A four-word plan to fix America’s public schools
A California judge recently ruled that the state’s tenure, dismissal, and layoff rules for public-school teachers lead to “grossly ineffective teachers” being retained in the classroom, producing instruction so inadequate for poor and minority students as to be considered unconstitutional. Los Angeles County judge Rolf M. Treu’s ruling surely will be contested, and it is an open question how constitutional equal-protection clauses should be applied to school-personnel issues. But the ruling does raise important questions regarding the role that the firing of teachers should play in improving public education.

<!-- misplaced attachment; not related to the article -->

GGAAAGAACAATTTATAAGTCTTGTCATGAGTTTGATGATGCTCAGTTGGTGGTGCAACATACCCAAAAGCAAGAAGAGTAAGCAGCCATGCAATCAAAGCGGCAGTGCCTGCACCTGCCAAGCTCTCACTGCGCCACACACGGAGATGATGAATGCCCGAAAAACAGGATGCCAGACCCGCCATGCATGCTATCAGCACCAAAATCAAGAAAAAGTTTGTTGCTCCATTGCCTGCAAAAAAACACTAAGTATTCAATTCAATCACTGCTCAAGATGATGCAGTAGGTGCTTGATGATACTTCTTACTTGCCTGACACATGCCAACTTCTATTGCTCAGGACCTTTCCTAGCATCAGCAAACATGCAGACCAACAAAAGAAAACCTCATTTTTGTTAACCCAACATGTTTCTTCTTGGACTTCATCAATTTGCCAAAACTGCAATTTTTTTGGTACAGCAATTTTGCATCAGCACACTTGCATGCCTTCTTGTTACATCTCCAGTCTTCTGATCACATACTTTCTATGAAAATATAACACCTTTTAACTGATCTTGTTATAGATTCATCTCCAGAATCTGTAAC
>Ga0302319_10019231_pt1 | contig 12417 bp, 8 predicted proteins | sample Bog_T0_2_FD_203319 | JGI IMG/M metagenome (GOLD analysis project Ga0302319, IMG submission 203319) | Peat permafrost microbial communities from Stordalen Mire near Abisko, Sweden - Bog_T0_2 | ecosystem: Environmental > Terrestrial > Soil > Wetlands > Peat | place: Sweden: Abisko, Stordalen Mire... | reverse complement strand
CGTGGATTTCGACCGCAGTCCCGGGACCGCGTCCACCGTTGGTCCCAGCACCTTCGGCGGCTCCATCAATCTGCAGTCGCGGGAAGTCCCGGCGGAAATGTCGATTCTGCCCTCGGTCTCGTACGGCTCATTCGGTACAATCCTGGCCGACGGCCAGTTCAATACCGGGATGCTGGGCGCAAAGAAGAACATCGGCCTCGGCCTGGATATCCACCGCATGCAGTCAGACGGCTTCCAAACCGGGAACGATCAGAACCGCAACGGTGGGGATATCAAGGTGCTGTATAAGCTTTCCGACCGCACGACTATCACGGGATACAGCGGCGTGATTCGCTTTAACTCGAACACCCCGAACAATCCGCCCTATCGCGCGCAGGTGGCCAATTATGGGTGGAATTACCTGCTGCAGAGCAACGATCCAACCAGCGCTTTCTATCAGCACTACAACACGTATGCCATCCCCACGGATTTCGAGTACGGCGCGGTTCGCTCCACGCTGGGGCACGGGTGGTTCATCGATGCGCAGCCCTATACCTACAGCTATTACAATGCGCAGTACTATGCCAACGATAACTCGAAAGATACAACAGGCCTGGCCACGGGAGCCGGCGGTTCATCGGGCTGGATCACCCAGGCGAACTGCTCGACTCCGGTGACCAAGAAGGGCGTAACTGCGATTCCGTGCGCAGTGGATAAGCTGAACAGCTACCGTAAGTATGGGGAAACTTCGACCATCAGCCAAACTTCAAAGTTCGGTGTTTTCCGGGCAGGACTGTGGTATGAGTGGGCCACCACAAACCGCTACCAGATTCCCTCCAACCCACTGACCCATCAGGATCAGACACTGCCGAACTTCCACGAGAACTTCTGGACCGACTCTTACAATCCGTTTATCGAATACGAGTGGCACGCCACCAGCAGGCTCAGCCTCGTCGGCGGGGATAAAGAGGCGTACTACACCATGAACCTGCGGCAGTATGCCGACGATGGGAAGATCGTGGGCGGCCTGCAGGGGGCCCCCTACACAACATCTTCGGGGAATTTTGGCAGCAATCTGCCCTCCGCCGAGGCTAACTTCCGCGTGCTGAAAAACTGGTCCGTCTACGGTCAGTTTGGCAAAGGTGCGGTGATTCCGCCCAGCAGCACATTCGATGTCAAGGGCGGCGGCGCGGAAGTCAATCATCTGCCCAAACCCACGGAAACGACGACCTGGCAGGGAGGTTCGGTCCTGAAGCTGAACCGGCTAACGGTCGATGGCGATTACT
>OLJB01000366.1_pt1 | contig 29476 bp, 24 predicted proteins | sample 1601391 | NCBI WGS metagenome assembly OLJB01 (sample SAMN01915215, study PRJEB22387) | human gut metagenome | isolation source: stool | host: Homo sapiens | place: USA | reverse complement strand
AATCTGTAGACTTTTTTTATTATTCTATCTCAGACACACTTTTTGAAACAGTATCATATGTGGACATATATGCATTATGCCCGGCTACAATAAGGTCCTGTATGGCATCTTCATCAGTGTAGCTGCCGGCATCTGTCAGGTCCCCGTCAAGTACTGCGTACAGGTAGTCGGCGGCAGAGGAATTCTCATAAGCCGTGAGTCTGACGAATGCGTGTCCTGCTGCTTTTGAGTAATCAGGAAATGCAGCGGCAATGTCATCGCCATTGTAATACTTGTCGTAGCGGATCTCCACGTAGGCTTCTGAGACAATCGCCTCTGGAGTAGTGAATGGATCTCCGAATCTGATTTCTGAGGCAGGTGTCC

It’s been 30 years since the landmark report “A Nation at Risk” highlighted the dire state of America’s public schools. Since that time, education has undergone a series of supposed reforms, including massively increased spending, smaller classrooms, and higher pay for teachers with accreditation or master’s degrees. The number of students is barely greater today than it was in 1983, but there’s been a 57 percent increase in the number of school employees and a 40 percent rise in real per-employee compensation. The list of smaller-scale reforms would cover pages.